Posts tagged as:

airlines

Disabled rights roundup

by Walter Olson on January 13, 2014

  • “US Airways has agreed to pay $1.2 million in fines because it provided inadequate wheelchair service at the Charlotte and Philadelphia airports” [Charlotte Observer, USA Today; on abuses of the right to request wheelchair service at airports, see links in our post last May] Support animals on airplanes, cont’d [NYT]
  • In New York, indefinite leave of absence may be deemed a reasonable accommodation that employer is obliged to grant [Erin McPhail Wetty, Seyfarth] Per Second Circuit in NYC case, timely attendance not essential job function [Mark Kittaka, Barnes & Thornburg]
  • US disability rate fell 25 percent between 1977-87, then more than doubled [Tad DeHaven, Cato via Bryan Caplan] Has a Kentucky attorney found holes in the SSDI system? [Jillian Kay Melchior]
  • Per EEOC, employer may be obliged to grant employee’s request to work from home as reasonable accommodation [Johanna Wise, Seyfarth]
  • Lawprof suspended for allegedly yelling at subordinates sues under ADA [Althouse, Above the Law]
  • “None of the people who complained had even been into the store” [San Diego Reader]
  • And yet more from EEOC: employer “integrity testing” meant to assess applicants’ honesty, trustworthiness and dependability can run afoul of disabled-rights law [link]

“Should we have a federal law against talking on the phone in restaurants? … If the flying public hates phone calls so much, airlines can be expected to prohibit them. The government does not need to get involved.” [Josh Barro, Business Insider; Ira Stoll]

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The airline has “dropped its threat to sue a local TV station” after a much-forwarded on-air gaffe [Will Kane, SFGate; Erik Wemple, WaPo (calling threat "idiotic")]

More: meanwhile, the TV station appears to be using copyright takedowns to get the offending video removed from YouTube [Matthew Keys]

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Why they might not work to the overall benefit of child safety [Adam Sandberg, CEI "Open Market"]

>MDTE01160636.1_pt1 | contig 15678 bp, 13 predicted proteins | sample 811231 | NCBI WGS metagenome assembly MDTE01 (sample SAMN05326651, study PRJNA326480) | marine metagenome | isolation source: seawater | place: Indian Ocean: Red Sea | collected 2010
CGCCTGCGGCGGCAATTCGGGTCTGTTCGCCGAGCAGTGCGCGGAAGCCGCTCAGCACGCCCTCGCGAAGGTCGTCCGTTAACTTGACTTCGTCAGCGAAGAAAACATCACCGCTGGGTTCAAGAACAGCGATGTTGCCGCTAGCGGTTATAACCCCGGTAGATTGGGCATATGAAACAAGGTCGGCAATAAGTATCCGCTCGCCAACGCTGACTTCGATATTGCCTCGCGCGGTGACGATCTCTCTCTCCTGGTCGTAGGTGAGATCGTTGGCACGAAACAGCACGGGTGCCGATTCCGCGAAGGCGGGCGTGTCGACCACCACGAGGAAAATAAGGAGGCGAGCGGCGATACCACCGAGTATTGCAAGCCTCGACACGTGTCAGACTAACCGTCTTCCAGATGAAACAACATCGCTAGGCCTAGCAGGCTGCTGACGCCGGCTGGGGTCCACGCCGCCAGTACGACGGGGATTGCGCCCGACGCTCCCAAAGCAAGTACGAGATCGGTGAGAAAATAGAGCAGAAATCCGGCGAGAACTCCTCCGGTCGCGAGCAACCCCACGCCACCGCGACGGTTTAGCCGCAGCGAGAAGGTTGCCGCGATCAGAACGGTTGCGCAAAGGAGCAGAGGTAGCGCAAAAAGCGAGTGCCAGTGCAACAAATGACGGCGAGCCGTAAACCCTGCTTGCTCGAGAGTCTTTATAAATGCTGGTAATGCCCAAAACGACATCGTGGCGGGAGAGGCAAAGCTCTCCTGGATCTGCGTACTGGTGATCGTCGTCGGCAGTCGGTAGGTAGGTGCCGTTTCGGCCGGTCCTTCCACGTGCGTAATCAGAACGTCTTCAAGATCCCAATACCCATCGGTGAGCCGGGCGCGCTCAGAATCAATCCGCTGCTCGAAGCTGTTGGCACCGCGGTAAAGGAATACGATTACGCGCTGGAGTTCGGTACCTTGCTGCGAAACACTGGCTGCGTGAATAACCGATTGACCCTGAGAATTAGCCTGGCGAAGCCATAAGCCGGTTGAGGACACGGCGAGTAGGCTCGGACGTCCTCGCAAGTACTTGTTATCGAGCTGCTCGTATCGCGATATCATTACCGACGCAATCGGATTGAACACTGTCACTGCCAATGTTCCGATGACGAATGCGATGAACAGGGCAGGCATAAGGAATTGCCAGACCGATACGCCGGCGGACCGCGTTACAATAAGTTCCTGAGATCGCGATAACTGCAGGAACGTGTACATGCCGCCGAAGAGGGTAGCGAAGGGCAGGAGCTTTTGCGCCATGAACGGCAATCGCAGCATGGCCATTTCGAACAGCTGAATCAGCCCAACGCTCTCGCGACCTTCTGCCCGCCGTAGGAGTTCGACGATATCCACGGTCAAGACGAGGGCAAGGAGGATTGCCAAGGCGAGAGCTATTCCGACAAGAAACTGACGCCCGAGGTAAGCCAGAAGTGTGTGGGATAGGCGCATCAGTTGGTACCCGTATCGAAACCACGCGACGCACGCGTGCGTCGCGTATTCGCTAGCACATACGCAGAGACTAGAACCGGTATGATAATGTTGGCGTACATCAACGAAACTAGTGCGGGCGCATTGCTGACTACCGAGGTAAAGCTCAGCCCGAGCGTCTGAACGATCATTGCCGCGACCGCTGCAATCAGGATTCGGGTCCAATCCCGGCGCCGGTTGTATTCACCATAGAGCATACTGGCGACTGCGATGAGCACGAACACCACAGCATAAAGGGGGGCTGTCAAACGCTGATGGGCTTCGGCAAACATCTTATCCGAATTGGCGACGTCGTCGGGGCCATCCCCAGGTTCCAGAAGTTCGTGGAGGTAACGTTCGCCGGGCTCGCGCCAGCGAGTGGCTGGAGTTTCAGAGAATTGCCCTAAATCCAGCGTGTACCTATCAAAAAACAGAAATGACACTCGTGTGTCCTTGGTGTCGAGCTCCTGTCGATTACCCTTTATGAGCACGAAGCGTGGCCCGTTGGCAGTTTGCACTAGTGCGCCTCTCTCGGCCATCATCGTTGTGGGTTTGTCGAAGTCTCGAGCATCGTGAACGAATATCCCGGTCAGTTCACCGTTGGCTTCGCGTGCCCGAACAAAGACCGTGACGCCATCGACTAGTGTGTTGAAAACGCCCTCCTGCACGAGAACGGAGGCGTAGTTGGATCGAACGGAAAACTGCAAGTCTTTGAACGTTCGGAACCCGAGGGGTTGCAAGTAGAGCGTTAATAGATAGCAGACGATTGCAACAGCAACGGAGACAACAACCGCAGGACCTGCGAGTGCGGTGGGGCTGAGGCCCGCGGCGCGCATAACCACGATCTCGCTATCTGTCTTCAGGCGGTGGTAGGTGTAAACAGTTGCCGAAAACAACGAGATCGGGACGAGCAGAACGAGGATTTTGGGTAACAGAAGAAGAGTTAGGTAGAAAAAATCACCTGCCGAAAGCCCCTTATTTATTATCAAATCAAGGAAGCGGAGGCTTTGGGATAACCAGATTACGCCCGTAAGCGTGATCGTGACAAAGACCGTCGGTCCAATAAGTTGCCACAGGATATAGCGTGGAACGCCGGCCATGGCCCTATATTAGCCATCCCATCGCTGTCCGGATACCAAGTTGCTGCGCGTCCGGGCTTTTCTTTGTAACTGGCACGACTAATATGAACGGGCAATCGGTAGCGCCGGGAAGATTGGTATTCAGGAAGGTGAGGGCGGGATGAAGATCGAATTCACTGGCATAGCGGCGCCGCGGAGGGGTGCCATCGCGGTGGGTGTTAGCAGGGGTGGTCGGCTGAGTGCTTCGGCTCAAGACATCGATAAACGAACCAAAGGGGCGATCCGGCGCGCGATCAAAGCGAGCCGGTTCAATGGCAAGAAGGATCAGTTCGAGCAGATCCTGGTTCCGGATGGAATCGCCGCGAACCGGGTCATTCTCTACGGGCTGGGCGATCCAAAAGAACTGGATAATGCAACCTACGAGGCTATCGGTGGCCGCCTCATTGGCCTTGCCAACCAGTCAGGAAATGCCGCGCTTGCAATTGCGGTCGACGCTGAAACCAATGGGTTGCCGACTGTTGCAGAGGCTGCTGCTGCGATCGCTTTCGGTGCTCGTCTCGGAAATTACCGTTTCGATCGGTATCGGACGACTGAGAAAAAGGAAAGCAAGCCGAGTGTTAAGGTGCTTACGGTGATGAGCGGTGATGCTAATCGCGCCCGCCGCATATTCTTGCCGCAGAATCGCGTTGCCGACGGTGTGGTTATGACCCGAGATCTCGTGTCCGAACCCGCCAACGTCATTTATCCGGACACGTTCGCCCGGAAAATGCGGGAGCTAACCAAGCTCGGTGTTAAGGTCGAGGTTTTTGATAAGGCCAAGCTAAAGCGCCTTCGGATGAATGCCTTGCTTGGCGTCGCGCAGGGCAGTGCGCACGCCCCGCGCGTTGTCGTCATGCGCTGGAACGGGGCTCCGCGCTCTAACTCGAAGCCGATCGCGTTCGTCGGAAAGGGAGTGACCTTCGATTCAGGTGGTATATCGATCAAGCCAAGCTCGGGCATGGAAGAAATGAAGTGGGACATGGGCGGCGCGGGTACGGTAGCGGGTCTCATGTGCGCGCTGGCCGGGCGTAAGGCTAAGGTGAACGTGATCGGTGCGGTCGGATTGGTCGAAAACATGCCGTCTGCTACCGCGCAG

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Free speech roundup

by Walter Olson on January 18, 2013

  • Spirit Airlines v. DOT: “Government Can’t Silence Speech Criticizing Its Actions, Even If That Speech Is ‘Commercial’” [Ilya Shapiro/Sophie Cole, Cato]
  • Virginia Supreme Court speedily rejects prior restraint against Yelp review [Paul Alan Levy, Volokh, earlier]
  • Why schools crack down on speech [Hans Bader]
  • “Mann v. Steyn — CEI SLAPPs Back” [Adler, earlier]
  • Hellhole jurisdictions? “The seven countries where the state can execute you for being atheist” [Max Fisher, WaPo] “Egyptian court sentences Christian family to 15 years for converting from Islam” [FoxNews] Pakistan mob burns man accused of desecrating Koran alive [Reuters] And see, via Volokh, blasphemy penalties from Tunisia (seven years for posting Mohammed cartoons) and Egypt.
  • “Congressman-Elect Kerry Bentivolio Sued Me For Calling Him a ‘Deadbeat Santa’” [Mike Betzold, Deadline Detroit]
  • UK government agrees to rollback of law criminalizing insults [Telegraph, Independent]

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Public employment roundup

by Walter Olson on November 5, 2012

Choire Sicha at The Awl reports on the latest doings of New York attorney and emerging Overlawyered favorite Kenneth Mollins, seen earlier here and here.

Disabled rights roundup

by Walter Olson on February 21, 2012

  • ADA mills continue to extract money from California small businesses with no legislative relief in sight [Auburn Journal, Andrew Ross/S.F. Chronicle, KABC (James Farkus Cohan), WTSP (Squeeze Inn owner speaks out), CJAC (Lungren proposal) and more, Chamber (San Francisco coffee shop's woes, auto-plays video)] Profile of attorney Thomas Frankovich [California Lawyer];
  • EEOC sues employer for turning away job applicant on methadone program [Jon Hyman]
  • “Maryland high court: allergy is disability requiring accommodation” [PoL]
  • “Suits could force L.A. to spend huge sums on sidewalk repair” [Los Angeles Times]
  • Under gun from Department of Justice and SCOTUS Olmstead ruling, Virginia and other states agree to massive overhaul of services for developmentally disabled; not all families, though, are happy with the insistence on relocating residents of large facilities to smaller “community” settings [Richmond Times-Dispatch, McDonnell press release, Norfolk Virginian-Pilot, Staunton News-Leader]
  • “New Case from W.D. Tex. Shows Effect of ADAAA on Back Injury Claims” [Disability Law]
  • Lawyer leads effort to give disabled passengers wider rights to sue airlines [Toledo Free Press]

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February 6 roundup

by Walter Olson on February 6, 2012

  • “A 4-Page Playdate Waiver? Is This the New Normal?” [Lenore Skenazy, Free-Range Kids; our 2000 post on "Rise of the High-School Sleepover Disclaimer"]
  • Spirit Airlines sets what it calls DOTUC fee, for “Dept. of Transportation Unintended Consequences” [Stoll]
  • How fairly are fathers treated in family court? [Nina Shapiro, Seattle Weekly via Alkon]
  • “‘Insider’ Trading by the Representative Plaintiff in Shareholder Litigation” [Bainbridge]
  • “Donation controversy focuses attention on Madison County asbestos litigation” [St. Louis Post-Dispatch, Chamber-backed LNL]
  • Update: Appeals court reinstates Duluth doc’s defamation claims [DNT, earlier here, here, here; "bedside manner" criticism]